PEI

Farmers 'innocent bystanders' in railway blockade fallout

The president of the Canadian Federation of Agriculture is urging the federal government and Indigenous leaders to find a quick resolution to the ongoing railway blockades across the country.

'We're being held hostage by a situation that we have no control over'

The blockades are not only hampering the ability for farmers to get their products, but also posing a risk to animal welfare, says Mary Robinson, president of the Canadian Federation of Agriculture.  (Ryan Remiorz/The Canadian Press)

The president of the Canadian Federation of Agriculture is urging the federal government and Indigenous leaders to find a quick resolution to the ongoing railway blockades across the country.

Mary Robinson, an Island farmer who is also the president of the CFA, said she is concerned about the impact the situation could have on farmers' mental health.

"We're just kind of innocent bystanders here," she said. "We're being held hostage by a situation that we have no control over, but we do need to see resolution. We respect people's right to express their opinion, but at the end of the day Canada needs a functioning rail."

The blockades are not only hampering the ability of farmers to get their products, but also posing a risk to animal welfare, Robinson said. 

In British Columbia, some Indigenous protestors and sympathizers have shut down a key rail line in Northern B.C. because they oppose the construction of the Coastal GasLink pipeline on the grounds that it would run through the hereditary land of the Wet'suwet'en people. Another group has blockaded another key rail line near Belleville, Ont., in solidarity with the B.C. protest.

Those actions have broken supply chains for manufacturers, who rely on rail service to bring in parts and components, but also to ship out finished products to customers.

On Tuesday, Prime Minister Justin Trudeau committed to "dialogue" over the use of force with the Indigenous protesters.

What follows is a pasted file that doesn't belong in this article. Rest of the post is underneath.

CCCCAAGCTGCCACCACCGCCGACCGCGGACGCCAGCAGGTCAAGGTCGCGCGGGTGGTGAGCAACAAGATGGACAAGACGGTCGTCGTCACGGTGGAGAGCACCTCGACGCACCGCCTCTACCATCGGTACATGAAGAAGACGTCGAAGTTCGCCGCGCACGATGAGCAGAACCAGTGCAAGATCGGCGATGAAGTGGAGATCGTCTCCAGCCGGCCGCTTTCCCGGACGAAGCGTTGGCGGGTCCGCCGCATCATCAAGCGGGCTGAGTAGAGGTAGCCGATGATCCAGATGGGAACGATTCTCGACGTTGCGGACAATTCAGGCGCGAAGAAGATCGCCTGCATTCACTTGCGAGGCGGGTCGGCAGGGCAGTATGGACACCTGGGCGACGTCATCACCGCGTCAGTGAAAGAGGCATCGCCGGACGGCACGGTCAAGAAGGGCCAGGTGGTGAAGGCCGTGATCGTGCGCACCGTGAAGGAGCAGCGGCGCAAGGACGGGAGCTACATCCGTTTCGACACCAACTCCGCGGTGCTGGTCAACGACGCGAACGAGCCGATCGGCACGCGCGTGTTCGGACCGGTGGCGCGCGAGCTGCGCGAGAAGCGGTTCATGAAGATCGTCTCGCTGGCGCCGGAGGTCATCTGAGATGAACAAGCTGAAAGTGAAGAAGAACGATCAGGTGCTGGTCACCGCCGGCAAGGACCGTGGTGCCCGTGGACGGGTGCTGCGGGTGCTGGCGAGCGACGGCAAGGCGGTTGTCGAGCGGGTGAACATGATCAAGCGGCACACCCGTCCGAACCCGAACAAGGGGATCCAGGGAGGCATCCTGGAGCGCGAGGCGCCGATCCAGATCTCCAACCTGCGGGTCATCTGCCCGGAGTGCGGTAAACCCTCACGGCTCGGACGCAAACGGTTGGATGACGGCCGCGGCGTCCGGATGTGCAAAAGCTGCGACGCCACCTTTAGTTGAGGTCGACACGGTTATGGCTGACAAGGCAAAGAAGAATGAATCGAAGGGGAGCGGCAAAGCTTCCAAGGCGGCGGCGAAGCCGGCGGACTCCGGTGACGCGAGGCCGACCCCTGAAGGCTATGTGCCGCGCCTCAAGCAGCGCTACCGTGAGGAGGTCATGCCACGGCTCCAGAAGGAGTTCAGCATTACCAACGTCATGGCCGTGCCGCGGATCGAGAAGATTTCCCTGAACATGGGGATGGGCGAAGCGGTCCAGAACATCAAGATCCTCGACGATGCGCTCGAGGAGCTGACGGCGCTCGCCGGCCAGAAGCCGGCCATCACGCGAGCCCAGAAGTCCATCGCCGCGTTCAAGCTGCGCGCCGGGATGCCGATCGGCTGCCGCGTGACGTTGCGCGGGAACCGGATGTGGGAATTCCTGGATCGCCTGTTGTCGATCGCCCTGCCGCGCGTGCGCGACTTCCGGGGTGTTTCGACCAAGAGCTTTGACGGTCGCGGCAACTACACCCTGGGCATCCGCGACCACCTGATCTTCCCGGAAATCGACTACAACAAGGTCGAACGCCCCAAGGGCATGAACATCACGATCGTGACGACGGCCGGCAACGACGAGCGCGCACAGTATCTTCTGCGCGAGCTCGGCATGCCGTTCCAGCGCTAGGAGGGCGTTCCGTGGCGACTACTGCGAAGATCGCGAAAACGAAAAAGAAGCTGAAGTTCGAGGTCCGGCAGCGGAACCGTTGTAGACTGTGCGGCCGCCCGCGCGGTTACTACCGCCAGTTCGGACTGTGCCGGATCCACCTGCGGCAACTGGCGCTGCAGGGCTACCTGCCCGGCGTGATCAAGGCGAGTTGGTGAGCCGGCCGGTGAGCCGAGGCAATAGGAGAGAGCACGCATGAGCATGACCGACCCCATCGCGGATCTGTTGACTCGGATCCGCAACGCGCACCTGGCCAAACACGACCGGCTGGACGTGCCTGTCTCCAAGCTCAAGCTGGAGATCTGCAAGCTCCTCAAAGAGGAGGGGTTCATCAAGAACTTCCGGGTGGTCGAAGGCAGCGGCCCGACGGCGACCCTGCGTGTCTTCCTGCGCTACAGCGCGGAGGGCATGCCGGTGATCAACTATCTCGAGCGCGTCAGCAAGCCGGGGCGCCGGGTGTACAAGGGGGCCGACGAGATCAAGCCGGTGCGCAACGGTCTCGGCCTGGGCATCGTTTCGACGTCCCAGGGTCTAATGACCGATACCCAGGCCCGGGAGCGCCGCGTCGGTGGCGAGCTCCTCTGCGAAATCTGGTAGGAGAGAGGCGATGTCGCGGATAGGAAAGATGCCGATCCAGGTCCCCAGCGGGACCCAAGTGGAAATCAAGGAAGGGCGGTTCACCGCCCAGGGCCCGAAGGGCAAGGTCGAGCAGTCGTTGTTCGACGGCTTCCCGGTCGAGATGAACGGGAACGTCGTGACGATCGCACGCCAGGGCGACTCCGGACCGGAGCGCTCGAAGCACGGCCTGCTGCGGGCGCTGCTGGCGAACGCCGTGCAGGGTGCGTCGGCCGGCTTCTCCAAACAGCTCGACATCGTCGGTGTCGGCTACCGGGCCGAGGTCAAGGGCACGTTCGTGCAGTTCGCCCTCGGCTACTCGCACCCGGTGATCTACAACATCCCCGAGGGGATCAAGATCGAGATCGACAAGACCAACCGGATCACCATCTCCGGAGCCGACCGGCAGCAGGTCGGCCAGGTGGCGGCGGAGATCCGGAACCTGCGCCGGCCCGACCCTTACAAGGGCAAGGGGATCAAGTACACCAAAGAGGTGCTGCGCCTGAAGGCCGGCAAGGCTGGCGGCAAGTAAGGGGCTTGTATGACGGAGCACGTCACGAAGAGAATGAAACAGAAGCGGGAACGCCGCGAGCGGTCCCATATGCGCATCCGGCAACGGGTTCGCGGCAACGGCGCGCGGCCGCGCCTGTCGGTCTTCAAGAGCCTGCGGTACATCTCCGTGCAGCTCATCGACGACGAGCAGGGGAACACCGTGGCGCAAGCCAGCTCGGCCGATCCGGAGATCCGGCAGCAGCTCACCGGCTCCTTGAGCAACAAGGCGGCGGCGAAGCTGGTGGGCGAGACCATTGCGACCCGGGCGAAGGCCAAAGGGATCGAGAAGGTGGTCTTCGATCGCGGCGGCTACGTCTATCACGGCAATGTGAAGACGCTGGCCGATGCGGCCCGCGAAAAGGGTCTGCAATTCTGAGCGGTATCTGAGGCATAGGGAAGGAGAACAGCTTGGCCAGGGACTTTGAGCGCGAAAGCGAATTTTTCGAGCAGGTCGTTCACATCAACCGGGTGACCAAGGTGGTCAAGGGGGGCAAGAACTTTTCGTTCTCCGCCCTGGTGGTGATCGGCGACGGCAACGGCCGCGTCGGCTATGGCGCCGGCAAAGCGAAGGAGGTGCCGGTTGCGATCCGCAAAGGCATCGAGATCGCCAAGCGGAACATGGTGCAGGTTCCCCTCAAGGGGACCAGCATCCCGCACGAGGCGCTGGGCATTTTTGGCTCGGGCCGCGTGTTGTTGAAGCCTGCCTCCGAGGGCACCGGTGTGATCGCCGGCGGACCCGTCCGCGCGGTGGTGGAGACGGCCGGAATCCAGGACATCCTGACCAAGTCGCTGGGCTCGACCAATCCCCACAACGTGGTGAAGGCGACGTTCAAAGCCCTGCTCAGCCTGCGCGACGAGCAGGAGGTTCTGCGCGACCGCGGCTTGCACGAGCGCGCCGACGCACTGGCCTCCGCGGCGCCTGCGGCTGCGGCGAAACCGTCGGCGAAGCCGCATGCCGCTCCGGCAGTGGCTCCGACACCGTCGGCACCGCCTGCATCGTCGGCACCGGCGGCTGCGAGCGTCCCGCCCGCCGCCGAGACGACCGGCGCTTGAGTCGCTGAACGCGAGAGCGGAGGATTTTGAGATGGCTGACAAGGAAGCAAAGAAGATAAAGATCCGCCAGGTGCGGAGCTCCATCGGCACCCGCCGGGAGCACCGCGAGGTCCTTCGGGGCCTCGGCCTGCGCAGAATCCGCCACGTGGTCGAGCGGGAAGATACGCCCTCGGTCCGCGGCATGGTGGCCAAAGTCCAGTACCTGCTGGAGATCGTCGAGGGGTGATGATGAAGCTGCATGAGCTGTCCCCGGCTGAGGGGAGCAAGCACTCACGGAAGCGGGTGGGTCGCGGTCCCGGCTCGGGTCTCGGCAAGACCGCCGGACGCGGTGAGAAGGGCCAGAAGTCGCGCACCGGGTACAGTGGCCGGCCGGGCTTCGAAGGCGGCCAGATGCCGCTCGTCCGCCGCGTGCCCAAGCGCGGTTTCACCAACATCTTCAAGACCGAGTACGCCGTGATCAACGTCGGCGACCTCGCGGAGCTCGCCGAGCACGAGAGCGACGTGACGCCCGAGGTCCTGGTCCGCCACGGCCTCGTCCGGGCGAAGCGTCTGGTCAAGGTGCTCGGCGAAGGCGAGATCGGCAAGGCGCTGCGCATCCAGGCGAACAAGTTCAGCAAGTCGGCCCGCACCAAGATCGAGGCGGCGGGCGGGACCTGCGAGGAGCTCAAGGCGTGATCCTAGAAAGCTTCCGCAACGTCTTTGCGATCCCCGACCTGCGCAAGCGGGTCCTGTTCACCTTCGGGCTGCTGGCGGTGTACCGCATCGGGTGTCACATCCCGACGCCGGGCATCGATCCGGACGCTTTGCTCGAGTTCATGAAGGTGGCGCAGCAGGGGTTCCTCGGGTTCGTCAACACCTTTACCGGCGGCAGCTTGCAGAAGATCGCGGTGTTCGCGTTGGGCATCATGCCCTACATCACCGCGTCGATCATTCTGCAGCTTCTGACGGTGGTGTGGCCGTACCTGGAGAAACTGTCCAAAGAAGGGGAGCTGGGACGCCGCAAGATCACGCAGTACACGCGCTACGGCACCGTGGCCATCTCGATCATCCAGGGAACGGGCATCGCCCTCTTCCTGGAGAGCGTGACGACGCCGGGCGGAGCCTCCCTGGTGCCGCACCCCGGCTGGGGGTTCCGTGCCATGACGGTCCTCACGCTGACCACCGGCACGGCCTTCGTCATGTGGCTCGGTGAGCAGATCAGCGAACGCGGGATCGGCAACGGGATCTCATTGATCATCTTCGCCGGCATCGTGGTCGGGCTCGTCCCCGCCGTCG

Propane supply

One of the most pressing issues caused by the train stoppage is the dwindling supply of propane to heat poultry barns, Robinson said.

"Those cute little fluffy chicks that you see, they don't have the ability to keep themselves warm so barns are heated usually with propane," she said.

"And as we come into the shortage of propane it's going to mean animal welfare issues will be paramount."

Mary Robinson, president of the Canadian Federation of Agriculture, says the train stoppages come at the tail end of what has already been a difficult 12 months for Canadian farmers. (P.E.I. Federation of Agriculture)

Robinson said some farmers in Eastern Canada have begun to ration propane because they don't know when they will run out. 

In Western Canada, farmers use the trains to get their products to port. Because farmers don't get paid until their products reach the market, the rail stoppage has financial consequences, and creates cash-flow issues for Canadian farmers as they prepare for the coming year. 

The new interruptions come at the tail end of what has been a difficult 12 months for farmers across the country, she said. Canadian farmers have been impacted harshly by destructive weather, product bans such as canola and the previous rail strike during peak harvest times.

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With files from Island Morning